CHINA — Mailbox owners, take heed: China selectmen are likely to approve a mailbox policy at their Dec. 10 meeting that says the town has no responsibility for mailboxes damaged by snowplows, even if the box is installed according to the recommendations in the policy.
Town Manager Dennis Heath emailed a copy of the proposed policy from the state Department of Transportation to board members before their Nov. 26 meeting, but since not everyone had time to read and consider it, a decision was postponed.
The policy includes suggestions for proper mailbox installation, a process that needs to meet postal service and Americans with Disabilities Act requirements. It has two warnings, in addition to the statement that the owner is responsible if the box is damaged:
- If a box is not installed according to highway department standards and a snowplow is damaged or a driver injured, the box owner might be held responsible; and
- If a box is embedded in concrete or otherwise made immovable, it can be considered a Deadly Fixed Object. The owner can be asked to redo the installation; if the request is refused, the state transportation department can remove it and bill the owner for the cost.
In addition to the proposed mailbox policy, discussion at the Nov. 26 meeting covered a range of topics, including Regional School Unit (RSU) meetings, transfer station services and local policing.
Neil Farrington, one of China’s two representatives on the RSU #18 board of directors, encouraged selectmen to start attending RSU meetings to find out first-hand what the school department is doing and how its annual budget is determined. The next meeting is at 6 p.m., Thursday, Nov. 29, at Messalonskee Middle School. Heath and at least two selectmen indicated they plan to be there.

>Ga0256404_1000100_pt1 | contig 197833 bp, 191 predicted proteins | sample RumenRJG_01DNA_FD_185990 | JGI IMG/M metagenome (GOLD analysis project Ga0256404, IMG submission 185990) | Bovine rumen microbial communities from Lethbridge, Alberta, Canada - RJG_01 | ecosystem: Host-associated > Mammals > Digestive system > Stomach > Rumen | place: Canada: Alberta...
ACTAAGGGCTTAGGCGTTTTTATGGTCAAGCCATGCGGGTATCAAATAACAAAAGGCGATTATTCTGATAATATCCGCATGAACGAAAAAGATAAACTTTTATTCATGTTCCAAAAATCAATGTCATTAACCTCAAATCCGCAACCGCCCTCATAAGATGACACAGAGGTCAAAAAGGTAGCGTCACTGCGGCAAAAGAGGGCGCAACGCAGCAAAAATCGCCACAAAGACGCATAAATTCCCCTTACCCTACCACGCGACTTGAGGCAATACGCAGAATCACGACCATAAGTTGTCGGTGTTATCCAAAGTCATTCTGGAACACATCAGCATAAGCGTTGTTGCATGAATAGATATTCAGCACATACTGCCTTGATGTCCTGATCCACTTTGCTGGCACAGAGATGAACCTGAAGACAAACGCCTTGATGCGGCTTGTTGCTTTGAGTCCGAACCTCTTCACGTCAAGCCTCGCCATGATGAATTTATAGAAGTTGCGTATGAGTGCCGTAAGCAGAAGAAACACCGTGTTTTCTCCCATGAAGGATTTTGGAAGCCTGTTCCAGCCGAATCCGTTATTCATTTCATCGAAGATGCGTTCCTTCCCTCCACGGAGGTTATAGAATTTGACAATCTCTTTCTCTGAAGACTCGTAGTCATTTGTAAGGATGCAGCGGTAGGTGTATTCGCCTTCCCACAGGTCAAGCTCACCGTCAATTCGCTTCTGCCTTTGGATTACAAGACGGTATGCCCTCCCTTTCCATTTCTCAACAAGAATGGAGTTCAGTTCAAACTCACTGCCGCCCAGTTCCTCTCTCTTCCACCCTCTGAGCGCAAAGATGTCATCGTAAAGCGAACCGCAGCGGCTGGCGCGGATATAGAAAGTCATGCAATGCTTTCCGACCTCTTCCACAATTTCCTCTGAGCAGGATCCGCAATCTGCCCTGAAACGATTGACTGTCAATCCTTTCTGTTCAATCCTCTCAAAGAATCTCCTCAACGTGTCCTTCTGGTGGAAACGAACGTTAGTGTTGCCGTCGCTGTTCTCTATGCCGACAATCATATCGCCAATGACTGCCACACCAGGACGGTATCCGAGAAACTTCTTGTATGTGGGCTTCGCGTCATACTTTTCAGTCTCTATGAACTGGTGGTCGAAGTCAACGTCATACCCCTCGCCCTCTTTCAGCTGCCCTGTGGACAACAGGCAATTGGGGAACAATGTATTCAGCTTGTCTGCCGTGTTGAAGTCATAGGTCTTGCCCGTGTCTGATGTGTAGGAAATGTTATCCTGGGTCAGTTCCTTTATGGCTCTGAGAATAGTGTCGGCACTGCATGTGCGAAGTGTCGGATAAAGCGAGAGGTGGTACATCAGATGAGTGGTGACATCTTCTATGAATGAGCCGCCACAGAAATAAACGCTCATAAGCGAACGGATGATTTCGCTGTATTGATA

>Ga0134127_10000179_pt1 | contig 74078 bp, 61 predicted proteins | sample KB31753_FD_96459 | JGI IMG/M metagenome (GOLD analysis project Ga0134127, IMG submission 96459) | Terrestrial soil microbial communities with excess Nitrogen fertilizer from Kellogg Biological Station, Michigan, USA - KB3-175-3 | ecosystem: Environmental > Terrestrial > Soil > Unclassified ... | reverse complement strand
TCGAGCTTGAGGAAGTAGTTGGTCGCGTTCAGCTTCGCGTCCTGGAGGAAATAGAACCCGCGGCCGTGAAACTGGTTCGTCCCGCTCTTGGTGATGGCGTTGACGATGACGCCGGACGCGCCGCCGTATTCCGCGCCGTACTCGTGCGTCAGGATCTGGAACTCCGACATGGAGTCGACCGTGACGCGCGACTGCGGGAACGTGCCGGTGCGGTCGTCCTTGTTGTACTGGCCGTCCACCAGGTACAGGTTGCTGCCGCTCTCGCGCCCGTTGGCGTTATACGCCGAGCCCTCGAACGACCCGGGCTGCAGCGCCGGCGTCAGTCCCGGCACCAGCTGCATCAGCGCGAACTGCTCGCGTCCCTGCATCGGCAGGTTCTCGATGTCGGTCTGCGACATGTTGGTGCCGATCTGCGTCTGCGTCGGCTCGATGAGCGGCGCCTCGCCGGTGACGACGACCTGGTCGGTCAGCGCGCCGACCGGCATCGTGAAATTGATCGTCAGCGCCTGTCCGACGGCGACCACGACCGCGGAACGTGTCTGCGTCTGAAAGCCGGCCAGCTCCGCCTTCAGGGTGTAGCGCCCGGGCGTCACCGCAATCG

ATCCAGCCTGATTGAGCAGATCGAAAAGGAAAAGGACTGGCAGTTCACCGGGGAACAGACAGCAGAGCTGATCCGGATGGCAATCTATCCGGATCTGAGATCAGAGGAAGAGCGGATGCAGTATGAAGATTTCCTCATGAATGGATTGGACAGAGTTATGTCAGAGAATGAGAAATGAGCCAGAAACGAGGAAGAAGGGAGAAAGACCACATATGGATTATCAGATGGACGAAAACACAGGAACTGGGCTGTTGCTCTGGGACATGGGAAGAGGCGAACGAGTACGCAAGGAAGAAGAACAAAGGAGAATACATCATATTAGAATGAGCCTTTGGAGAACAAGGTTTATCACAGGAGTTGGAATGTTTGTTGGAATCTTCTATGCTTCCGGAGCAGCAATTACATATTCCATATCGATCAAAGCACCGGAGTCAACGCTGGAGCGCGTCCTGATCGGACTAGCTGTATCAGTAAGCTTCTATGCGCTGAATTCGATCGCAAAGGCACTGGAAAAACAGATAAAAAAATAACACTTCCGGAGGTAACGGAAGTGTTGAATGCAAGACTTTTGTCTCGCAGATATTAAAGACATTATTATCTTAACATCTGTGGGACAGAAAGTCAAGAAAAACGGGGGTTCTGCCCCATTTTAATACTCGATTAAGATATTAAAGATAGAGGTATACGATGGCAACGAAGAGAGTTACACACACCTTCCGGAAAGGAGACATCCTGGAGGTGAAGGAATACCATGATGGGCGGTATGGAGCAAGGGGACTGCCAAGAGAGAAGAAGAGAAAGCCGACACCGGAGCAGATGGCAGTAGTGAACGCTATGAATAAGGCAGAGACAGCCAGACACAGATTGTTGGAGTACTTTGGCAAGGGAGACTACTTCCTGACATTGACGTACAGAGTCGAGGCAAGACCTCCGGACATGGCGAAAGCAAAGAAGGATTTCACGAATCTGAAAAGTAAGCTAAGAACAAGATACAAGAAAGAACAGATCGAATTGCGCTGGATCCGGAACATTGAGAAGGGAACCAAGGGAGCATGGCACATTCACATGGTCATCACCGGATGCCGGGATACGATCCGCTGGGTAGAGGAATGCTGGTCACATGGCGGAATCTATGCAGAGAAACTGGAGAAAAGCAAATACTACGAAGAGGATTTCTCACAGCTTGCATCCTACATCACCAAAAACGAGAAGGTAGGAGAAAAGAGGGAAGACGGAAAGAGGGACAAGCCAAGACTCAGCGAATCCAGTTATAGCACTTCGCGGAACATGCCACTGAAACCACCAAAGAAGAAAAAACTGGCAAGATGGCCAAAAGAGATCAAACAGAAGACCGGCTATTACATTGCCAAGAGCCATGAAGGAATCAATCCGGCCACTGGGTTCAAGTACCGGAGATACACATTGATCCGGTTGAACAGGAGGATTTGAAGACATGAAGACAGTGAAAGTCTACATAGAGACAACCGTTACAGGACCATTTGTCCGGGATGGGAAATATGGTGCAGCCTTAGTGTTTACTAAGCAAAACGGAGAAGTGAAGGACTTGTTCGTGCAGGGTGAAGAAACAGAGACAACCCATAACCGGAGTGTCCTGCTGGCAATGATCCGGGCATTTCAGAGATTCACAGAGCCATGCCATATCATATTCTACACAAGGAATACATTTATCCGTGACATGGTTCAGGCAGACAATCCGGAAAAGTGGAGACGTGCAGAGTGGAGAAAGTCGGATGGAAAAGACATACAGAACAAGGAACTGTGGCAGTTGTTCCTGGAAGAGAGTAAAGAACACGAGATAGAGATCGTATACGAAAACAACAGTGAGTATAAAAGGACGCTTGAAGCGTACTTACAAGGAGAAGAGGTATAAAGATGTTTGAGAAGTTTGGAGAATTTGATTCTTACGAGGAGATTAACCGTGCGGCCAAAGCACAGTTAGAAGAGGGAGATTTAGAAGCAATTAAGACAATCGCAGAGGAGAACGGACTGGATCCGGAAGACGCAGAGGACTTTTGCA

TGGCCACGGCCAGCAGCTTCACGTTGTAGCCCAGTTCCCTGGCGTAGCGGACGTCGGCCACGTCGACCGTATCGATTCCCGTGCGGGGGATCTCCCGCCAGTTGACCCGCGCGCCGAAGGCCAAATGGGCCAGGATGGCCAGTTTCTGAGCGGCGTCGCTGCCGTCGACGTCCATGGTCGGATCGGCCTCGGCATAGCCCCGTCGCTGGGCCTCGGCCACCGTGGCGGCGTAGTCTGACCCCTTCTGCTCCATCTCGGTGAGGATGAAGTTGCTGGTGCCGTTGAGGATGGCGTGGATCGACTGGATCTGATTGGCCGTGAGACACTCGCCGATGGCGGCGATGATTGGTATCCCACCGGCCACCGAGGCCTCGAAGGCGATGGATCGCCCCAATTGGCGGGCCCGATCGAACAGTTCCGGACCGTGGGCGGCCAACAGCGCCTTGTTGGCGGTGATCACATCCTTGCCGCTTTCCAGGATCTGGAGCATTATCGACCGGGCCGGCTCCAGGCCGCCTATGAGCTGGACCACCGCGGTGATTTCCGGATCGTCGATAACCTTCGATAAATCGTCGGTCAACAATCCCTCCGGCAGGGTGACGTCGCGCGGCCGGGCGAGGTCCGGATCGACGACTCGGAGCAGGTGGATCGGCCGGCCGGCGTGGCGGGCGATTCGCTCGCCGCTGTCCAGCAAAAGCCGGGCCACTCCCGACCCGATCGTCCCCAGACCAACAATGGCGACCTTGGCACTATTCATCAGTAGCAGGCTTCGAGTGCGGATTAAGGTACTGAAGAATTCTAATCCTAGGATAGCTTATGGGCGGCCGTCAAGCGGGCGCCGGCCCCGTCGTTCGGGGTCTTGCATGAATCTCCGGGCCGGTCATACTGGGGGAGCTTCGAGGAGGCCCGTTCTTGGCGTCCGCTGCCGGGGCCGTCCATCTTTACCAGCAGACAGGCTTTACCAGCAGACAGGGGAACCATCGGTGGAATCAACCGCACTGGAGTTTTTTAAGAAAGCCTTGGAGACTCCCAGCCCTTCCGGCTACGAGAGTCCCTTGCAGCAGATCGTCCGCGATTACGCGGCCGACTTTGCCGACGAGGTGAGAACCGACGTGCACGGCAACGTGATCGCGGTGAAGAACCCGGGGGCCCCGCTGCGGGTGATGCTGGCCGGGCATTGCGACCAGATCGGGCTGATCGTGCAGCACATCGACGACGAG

Heath said China will not participate in the annual household hazardous waste disposal program in Winslow for the next two years. This fall only eight residents signed up, making the cost per person too high.
Selectboard Chairman Robert MacFarland wants the sand bin at the transfer station from which residents are allowed to take up to two buckets of sand at a time more accessible. Transfer station employee Shawn Reed and others said if the bin is outside the gate, people take pick-up loads rather than bucket-loads.
Selectman Ronald Breton recommended bringing the issue to the Transfer Station Committee, scheduled to meet Nov. 27, before selectmen continue discussion.
Oakland and China police officer Tracey Frost reported November had been a more normal month, after a lot of calls in September and October. He and fellow officers are checking summer camps, if owners left a request and if the camps are accessible, and will check people’s homes on request when homeowners take a winter vacation.
The town manager said he is already working on China’s 2019-2020 municipal budget and hopes to have a draft ready by early January.
He reported that the new causeway bridge is open to traffic. He and Selectman Donna Mills-Stevens emphasized that the entire project is not done; phase two will extend the lakeside walkway.
After the regular meeting, selectmen reviewed Heath’s job performance for the first six months in executive session. The result was satisfactory, and they voted afterward on his compensation package.
The next regular China selectmen’s meeting is currently scheduled for Monday evening, Dec. 10.
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